Why is sequence returns risk so much important pointer to consider for retirees? When we plan for retirement, we arbitrarily assume fixed returns from our investments, and on the basis of that, we determine that we are SAFE if our withdrawal rate is significantly lower than the product returns. The truth, however, is completely different and especially if you plan to fund your retirement using market-linked securities.

## What is sequence returns risk?

When we assume 10% returns on equity for our long-term goals, the market will not provide us with 10% returns every year. Instead, it could be 2%, -10%, 15%, or even ZERO on a yearly basis. However, if you rely on such a volatile asset for your systematic withdrawal, you end up withdrawing from the principal itself, and the likelihood of evaporating your principal is much higher than you anticipated.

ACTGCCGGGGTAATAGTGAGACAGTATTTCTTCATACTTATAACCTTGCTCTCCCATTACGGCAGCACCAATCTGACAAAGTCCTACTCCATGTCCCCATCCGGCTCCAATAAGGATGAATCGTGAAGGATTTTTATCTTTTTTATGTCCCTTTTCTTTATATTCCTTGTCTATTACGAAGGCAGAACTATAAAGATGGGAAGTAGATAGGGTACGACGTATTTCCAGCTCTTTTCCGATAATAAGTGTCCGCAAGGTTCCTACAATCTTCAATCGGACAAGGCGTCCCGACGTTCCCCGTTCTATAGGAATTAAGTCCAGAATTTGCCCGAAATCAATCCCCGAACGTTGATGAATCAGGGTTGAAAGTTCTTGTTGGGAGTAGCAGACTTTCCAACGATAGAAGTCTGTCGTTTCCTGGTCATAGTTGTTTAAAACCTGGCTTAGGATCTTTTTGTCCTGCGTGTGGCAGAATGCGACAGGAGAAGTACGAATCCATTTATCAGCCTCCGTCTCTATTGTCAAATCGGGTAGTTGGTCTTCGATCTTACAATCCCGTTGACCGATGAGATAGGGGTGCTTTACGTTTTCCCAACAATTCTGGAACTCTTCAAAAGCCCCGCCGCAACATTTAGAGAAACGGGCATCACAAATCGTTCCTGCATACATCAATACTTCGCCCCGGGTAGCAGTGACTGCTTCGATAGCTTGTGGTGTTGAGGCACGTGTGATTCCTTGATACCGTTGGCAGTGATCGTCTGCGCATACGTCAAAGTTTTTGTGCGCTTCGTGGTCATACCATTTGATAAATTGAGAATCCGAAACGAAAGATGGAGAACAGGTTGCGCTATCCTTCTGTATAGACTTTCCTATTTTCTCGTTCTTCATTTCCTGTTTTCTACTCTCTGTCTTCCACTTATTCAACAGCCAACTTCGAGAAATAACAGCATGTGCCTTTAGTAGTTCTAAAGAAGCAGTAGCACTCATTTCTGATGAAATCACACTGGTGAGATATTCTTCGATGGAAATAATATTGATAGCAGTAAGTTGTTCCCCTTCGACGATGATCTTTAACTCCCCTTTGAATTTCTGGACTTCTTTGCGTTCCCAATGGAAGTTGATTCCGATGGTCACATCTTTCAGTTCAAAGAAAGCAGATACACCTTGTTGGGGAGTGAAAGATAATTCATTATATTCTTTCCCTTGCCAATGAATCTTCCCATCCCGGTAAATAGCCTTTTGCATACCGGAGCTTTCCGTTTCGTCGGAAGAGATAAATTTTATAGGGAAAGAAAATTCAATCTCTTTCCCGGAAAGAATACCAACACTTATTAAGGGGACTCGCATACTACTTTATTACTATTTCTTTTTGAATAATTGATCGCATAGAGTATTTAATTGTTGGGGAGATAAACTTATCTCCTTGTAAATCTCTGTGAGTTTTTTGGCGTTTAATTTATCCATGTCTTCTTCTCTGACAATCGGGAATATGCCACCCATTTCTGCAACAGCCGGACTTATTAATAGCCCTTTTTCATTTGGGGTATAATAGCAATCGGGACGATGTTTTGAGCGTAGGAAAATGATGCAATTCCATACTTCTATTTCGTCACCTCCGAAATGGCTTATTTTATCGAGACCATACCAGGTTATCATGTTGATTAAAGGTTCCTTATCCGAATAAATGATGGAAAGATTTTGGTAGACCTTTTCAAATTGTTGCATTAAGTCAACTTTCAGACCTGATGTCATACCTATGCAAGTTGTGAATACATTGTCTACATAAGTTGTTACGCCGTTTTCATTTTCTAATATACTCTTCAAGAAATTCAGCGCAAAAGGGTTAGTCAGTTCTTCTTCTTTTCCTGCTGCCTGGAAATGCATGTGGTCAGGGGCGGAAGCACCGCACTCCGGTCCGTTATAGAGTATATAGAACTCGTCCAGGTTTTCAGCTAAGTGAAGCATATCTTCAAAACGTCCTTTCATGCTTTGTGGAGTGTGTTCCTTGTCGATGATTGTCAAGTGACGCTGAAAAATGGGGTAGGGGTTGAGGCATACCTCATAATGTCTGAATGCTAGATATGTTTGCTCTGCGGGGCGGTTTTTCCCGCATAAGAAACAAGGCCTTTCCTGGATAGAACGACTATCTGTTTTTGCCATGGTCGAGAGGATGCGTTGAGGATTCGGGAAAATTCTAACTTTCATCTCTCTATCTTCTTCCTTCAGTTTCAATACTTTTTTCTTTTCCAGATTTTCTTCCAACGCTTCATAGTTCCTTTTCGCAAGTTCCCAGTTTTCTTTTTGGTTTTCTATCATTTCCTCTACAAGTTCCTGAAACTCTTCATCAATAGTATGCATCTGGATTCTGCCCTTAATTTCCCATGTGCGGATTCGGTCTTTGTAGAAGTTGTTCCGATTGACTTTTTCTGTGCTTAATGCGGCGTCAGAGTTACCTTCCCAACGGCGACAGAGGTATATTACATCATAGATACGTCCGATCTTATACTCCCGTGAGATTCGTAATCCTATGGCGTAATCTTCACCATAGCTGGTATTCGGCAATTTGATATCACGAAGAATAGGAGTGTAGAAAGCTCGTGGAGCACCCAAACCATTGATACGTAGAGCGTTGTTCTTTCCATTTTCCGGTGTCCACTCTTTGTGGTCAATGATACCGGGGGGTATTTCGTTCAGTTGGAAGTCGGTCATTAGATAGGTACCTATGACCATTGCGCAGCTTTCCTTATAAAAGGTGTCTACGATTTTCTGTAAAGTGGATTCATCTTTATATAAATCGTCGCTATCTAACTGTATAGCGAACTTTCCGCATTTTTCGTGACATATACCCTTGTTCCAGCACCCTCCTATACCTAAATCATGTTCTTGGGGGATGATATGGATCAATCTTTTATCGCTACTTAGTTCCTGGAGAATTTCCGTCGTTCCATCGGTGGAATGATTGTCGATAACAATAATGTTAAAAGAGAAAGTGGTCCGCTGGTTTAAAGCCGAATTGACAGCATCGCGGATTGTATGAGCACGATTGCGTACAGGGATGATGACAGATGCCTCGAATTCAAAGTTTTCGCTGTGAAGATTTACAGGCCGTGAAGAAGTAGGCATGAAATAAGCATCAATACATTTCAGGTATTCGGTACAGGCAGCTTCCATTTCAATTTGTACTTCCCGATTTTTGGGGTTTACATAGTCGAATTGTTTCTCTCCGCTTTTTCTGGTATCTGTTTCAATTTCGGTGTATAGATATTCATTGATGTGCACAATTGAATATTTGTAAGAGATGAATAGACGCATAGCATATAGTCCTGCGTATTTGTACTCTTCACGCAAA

Let me explain to you this sequence returns risk with a simple example. Assume that Mr.A and Mr.B invested Rs.1,00,000 in two different assets and the returns after 5 years is 10%. However, even though the final amounts of Mr.A and Mr.B are the same, their yearly returns are different.

Now assume that both planned to withdraw Rs.10,000 after each year’s end. Then what will be the final value?

You noticed that because of higher volatility for Mr.B, even though with the same withdrawal, after the 5th year, his final value is less than Mr.A’s. This is called sequence returns risk.

Mr.A and Mr.B invested the same amount but in different assets which generated different returns on yearly basis for the next 5 years. Because of this, their end value changed. Here, the defining factor is volatility in returns.

Let us move on to cross-check how this sequence returns risk actually impacts by taking live examples like one ultra short-term debt fund and equity fund.

**# Using Ultra Short Term Debt Fund**

Assume that you invest Rs.1,00,00,000 in SBI Magnum Ultra Short Duration Fund as a lump sum. The rate of withdrawal is 6%. This means that you will begin withdrawing Rs.50,000 per month from this fund. The annual increase in this withdrawal is assumed to be 5%. As a result, you can assume that the inflation rate under consideration is 5% and the withdrawal rate is 6%.